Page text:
A Boston-area man has filed a $400 billion lawsuit against Bon Jovi, Major League Baseball and TBS over a song he says was stolen from him and is now being use to promote the baseball playoffs, according to MassLive.com and other sources.
The song is “I Love This Town,” and while the sum sought is a laugh line, MassLive.com writer Dan Lamothe thinks BoJo may have something to worry about on the merits of the suit.
The background is complicated, but it boils down to this: Samuel Bartley Steele, of Chelsea, says that Bon Jovi’s song mirrors his 2004 ode to the Red Sox, “(Man I Really) Love This Team.”
I’ll be honest: My initial reaction was to blow Steele off as a crank — right up until I went back and read the definitive piece on this controversy, which ran back in the spring in Boston Magazine.
Among the details pointed out in the piece:
— He filed for copyright on the song back in 2006, long before Bon Jovi’s song ever appeared.
— The American Society of Composers, Authors and Publishers acknowledged in March that it had “received multiple claims for the composition” from several parties. The letter was copied to Jon Bon Jovi, guitarist Richie Sambora and writer Billy Falcon, who split credit for the song.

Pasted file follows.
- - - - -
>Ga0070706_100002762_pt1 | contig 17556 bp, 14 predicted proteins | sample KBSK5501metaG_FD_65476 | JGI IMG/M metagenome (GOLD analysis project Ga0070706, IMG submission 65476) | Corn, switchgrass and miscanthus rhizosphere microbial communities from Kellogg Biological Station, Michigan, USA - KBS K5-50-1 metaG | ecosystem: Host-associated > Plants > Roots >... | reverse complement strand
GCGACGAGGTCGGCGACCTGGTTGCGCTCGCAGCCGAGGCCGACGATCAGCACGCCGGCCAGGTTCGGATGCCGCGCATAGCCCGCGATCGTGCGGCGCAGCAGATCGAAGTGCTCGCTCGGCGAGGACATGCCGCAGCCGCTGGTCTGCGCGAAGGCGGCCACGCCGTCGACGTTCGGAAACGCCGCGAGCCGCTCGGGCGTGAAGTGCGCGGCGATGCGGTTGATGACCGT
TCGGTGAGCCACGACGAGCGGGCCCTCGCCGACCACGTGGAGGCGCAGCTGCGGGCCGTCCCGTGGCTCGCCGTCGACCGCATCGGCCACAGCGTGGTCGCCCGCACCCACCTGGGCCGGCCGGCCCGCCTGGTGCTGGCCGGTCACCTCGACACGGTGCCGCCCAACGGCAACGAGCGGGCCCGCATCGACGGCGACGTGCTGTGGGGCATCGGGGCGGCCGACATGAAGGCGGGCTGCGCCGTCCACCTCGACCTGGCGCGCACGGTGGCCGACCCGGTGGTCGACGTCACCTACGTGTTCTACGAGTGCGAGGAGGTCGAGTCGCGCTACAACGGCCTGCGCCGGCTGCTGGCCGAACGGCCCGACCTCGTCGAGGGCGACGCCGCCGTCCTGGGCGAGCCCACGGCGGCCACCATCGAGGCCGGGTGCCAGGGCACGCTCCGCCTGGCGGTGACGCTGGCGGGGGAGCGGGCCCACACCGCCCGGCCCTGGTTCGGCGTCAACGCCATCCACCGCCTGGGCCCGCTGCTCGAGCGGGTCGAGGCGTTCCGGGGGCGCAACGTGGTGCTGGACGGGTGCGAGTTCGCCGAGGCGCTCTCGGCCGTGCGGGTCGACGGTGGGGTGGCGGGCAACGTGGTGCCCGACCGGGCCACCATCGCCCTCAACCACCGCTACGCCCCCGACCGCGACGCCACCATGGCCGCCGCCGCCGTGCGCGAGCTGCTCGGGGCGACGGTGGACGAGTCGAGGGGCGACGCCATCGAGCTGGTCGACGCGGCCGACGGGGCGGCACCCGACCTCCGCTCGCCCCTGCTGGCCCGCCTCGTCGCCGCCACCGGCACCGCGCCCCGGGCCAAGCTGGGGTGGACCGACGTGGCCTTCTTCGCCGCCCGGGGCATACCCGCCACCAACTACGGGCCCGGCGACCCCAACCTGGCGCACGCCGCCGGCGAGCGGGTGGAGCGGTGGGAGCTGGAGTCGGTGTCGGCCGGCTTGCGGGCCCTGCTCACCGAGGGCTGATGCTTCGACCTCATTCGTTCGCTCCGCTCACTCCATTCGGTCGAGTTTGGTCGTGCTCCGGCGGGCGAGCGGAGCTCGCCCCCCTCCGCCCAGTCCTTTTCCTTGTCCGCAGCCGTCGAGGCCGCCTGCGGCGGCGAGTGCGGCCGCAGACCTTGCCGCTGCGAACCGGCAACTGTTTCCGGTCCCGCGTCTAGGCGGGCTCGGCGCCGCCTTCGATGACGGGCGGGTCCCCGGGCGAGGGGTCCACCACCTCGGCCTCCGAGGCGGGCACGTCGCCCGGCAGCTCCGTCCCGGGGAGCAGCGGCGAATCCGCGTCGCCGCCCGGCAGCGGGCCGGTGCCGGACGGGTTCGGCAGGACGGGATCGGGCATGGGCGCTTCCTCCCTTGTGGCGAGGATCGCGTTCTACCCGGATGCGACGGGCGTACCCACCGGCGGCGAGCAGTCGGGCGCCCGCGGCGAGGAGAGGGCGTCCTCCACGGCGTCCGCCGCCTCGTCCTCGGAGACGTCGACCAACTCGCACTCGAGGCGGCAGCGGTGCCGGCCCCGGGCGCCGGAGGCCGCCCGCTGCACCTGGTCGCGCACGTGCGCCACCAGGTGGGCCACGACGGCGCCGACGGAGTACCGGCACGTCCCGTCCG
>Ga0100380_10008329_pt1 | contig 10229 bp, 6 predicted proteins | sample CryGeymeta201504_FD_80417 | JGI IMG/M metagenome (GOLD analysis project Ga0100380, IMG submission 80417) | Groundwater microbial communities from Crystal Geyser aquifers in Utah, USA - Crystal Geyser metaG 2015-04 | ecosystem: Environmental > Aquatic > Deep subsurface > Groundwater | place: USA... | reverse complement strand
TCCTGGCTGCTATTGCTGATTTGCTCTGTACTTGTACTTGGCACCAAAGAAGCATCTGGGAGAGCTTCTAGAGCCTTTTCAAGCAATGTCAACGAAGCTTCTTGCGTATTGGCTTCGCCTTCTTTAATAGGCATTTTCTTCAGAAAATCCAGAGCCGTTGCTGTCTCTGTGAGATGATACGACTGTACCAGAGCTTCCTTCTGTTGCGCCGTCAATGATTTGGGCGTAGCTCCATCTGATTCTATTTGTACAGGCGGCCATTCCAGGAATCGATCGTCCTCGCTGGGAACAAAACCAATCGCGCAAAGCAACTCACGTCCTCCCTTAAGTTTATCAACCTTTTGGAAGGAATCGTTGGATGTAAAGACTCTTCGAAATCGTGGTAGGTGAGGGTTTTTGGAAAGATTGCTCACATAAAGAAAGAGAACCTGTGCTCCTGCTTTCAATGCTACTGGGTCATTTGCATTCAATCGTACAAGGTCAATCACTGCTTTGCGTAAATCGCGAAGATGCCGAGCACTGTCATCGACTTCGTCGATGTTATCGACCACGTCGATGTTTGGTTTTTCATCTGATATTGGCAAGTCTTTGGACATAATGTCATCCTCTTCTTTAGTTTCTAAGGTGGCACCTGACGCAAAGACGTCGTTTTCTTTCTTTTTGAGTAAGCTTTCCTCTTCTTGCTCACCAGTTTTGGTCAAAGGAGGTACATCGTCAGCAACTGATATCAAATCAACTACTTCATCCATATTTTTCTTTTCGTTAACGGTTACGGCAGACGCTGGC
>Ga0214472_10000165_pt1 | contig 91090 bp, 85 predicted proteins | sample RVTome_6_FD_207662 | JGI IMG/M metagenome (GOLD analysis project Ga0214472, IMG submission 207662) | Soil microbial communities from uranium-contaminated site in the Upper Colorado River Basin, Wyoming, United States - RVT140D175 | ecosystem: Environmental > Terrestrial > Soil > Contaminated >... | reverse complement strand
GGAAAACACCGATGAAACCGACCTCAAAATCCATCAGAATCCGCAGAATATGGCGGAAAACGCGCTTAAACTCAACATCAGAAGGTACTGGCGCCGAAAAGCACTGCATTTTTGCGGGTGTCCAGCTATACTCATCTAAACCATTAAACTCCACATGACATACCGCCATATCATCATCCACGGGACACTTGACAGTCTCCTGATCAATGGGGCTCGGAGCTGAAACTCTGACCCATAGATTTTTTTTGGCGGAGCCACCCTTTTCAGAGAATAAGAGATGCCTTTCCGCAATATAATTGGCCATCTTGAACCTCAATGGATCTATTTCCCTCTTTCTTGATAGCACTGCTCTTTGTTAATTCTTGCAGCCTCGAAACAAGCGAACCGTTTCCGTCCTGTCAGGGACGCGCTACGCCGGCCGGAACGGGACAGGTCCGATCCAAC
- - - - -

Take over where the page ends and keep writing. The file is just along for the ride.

— A “major Boston firm” was interested in taking on Steele’s copyright case.
If you listen to the two songs back to back, there are obvious major differences (Bon Jovi’s can be found here; Steele’s can be found here). But when you add in that Steele was actively pitching this to Major League Baseball with a copyright a few years ago, it’s amazing Major League Baseball didn’t just take things in a different direction when planning and avoid the problem altogether.
How does this mess translate into $400 billion? I don’t think anybody is taking that number seriously, but at the very least this looks like a scenario where people divide in half and take a side. That should be embarassing for Bon Jovi in itself.
Here’s a letter Steele says he wrote to BoJo’s people back in February. It appears on his MySpace page under the heading, “Do I sound like a crazy greedy fan?”
Some readers may recall that BoJo was suing an East Brunswick man, Marcos Carrington, over a beverage that Carrington markets under the name “Mijovi.” Carrington contends he named it for his girlfriend, Jovita Saenz.
That suit began when BoJo saw the product in the beverage case at Zebu Forno on Broad Street in Red Bank. Last we heard, that suit was still pending.